After reading some the Shapeoko community’s experience with mechanical end-stops, I decided to design my own hall-effect based sensor solution. I’m not saying I went about it the right way and there are probably better/cheaper/faster solutions, but it’s what I came up with. I should say, I was inspired by Kevin Patterson’s hall effect solution (love the red/green feedback LEDs.) https://www.youtube.com/watch?v=vqU_5wZAX3s6
NOTE: This design has not been implemented yet. Still waiting for one more board from OshPark to arrive.
* 24V separate power supply for the hall effect circuit.
* Nominally high (active low) design.
* Opto-isolated sensors
* Higher sensor voltage (24V) in combination with some simple pull-ups an caps to help ride out any coupled transients.
I’ve built some acrylic holders for the sensor boards and a small enclosure for the main board. The concept is similar to Kevin’s in that I will have 6 sensors (2 for each axis) connected with inexpensive phone cord connected by RJ11’s to the main board. I’ll mount my main board to the side of my control box where the grblshield/arduino lives.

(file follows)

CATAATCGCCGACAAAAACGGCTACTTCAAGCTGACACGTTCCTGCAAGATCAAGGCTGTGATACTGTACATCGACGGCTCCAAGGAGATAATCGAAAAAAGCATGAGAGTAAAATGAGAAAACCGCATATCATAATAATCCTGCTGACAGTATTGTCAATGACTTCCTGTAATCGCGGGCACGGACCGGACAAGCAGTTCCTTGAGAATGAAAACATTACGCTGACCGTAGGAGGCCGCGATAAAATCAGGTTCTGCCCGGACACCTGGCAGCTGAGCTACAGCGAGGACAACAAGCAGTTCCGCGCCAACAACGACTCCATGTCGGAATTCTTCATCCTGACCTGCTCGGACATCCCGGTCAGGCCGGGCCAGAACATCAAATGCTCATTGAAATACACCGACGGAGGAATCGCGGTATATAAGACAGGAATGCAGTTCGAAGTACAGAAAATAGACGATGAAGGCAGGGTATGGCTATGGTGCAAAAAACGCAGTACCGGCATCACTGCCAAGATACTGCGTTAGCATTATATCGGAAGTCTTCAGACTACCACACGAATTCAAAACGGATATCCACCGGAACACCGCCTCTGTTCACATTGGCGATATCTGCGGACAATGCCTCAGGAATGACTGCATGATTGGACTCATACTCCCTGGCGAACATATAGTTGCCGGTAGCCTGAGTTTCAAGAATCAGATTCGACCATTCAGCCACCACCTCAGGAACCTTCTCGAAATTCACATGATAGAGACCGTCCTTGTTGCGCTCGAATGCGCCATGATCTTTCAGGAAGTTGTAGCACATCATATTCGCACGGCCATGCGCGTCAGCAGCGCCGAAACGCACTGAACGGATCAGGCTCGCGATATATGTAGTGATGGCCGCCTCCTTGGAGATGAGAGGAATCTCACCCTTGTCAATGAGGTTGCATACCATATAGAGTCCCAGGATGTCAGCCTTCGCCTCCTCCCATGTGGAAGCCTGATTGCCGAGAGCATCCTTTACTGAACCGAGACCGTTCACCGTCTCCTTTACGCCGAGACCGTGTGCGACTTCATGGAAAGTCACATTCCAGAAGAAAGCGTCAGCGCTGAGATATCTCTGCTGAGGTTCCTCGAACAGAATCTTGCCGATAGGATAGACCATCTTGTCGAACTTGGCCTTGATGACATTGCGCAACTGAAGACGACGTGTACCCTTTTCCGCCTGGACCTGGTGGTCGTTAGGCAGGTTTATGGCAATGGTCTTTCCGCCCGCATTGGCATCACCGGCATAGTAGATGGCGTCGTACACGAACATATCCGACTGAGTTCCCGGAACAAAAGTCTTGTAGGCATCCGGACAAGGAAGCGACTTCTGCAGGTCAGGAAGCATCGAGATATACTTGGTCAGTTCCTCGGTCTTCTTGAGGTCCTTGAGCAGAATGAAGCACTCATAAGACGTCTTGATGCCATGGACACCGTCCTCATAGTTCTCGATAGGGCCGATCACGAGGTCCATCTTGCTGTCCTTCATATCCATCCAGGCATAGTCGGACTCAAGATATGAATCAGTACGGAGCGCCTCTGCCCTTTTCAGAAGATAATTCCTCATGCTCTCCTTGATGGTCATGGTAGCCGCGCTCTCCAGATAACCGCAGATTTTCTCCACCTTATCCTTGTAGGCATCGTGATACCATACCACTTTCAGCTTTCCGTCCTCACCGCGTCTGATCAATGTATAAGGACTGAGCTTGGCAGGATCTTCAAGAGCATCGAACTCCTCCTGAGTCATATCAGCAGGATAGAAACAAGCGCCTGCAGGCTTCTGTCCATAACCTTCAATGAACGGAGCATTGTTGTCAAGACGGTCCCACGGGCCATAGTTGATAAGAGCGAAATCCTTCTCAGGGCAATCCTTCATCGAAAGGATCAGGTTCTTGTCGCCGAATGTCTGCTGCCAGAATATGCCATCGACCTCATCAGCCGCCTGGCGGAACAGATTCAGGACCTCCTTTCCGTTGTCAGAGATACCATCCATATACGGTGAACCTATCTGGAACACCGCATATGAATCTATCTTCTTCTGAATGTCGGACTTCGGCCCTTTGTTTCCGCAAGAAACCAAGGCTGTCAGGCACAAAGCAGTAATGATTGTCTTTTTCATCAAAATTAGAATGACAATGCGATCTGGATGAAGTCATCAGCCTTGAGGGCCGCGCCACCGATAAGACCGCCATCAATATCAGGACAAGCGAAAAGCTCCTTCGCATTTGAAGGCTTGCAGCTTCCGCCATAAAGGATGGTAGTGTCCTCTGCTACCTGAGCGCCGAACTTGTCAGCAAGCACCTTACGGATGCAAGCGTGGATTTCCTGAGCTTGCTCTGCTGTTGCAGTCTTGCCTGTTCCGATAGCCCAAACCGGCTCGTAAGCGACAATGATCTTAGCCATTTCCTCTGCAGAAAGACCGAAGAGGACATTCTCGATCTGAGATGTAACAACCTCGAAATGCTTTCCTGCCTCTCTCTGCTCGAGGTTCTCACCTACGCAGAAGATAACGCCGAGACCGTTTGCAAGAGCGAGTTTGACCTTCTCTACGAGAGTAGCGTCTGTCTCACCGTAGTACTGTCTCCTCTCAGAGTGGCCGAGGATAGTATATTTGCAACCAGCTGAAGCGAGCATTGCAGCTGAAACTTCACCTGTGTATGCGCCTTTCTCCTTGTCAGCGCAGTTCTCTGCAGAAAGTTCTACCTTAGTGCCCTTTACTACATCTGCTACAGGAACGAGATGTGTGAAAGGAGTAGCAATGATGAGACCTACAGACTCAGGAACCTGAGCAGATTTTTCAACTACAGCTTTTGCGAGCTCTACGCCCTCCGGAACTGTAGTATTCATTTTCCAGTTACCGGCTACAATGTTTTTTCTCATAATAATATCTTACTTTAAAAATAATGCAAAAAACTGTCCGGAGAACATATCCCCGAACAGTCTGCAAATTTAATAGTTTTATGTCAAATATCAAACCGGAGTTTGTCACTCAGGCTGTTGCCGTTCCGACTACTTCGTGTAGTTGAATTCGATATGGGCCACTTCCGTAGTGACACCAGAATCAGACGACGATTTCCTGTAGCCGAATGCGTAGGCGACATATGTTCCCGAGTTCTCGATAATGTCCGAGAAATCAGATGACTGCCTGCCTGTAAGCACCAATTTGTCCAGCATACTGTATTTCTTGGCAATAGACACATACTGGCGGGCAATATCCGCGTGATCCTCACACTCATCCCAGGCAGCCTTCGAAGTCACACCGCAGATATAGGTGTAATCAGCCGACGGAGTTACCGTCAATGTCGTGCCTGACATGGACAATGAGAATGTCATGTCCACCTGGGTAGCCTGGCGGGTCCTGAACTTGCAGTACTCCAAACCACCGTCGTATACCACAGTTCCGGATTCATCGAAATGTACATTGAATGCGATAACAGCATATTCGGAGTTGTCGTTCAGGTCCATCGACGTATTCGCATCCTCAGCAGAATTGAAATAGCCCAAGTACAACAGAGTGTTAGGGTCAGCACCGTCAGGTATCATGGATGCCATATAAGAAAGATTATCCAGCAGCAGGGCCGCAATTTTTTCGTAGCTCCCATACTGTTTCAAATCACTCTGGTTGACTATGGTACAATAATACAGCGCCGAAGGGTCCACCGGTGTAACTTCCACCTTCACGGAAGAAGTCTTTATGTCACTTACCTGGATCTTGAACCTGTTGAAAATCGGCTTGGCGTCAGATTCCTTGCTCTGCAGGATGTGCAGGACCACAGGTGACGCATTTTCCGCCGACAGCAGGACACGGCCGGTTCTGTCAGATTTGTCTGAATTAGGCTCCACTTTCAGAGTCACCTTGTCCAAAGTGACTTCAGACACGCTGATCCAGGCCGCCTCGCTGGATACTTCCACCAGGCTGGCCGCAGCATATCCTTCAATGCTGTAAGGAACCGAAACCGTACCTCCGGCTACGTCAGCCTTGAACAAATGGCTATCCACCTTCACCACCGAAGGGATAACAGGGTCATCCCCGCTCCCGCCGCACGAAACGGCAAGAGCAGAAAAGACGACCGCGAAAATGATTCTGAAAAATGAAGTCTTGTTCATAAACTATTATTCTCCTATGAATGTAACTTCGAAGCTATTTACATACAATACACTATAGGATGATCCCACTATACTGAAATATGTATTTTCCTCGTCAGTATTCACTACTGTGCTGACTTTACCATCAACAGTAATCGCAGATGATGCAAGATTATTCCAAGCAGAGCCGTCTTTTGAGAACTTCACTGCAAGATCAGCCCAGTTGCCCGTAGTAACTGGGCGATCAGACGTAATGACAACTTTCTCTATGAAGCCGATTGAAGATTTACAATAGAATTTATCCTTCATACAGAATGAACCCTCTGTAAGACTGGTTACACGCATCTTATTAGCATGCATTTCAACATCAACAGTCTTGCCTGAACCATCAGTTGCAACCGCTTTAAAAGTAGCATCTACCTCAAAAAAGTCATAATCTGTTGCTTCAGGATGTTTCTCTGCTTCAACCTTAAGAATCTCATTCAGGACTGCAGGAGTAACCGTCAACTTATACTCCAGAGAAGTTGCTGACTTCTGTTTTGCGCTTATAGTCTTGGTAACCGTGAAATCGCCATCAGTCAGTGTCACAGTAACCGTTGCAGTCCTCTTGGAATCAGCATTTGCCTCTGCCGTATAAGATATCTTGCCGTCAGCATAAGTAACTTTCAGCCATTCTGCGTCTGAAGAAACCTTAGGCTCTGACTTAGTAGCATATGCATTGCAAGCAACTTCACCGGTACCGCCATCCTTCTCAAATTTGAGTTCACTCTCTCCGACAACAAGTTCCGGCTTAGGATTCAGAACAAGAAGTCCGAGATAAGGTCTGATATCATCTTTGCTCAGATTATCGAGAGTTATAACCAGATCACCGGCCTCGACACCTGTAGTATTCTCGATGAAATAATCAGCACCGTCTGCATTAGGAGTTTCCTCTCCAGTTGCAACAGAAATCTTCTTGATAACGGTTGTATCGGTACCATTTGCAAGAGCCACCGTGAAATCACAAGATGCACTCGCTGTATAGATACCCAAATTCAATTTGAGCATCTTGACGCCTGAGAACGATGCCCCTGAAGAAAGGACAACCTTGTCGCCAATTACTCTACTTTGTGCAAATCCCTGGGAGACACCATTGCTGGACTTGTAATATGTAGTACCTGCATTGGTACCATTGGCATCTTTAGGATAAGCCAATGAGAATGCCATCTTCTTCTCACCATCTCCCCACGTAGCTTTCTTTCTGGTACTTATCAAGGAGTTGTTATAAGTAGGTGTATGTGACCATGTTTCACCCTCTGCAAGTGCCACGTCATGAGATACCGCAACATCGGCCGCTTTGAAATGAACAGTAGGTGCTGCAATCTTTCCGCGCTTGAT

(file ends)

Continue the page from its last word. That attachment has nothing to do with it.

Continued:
After Hours now has 3D printing and CNC machining capability for all the custom electronic fixtures and enclosure work that’s done (better then a file and a Dremel!!) Well, of course the new toys tools needed to be put to the test. The kids have a wooden train set that had an important wye track missing and Ebay failed us on a replacement. What better opportunity? We started with a 3D printed prototype to get the “customer’s” approval before finalizing the design in wood. Good thing we had that design review because we needed a male coupling where a female coupling was.
One more thing, it’s a good idea to make sure when you export your g-code that you choose the right machine (MeshCAM has a selection of machines the g-code export is tailored to). I didn’t on the first couple attempts and ended up with a mill cutting right through the middle of the almost finished track. The final version in the picture is attempt # 3.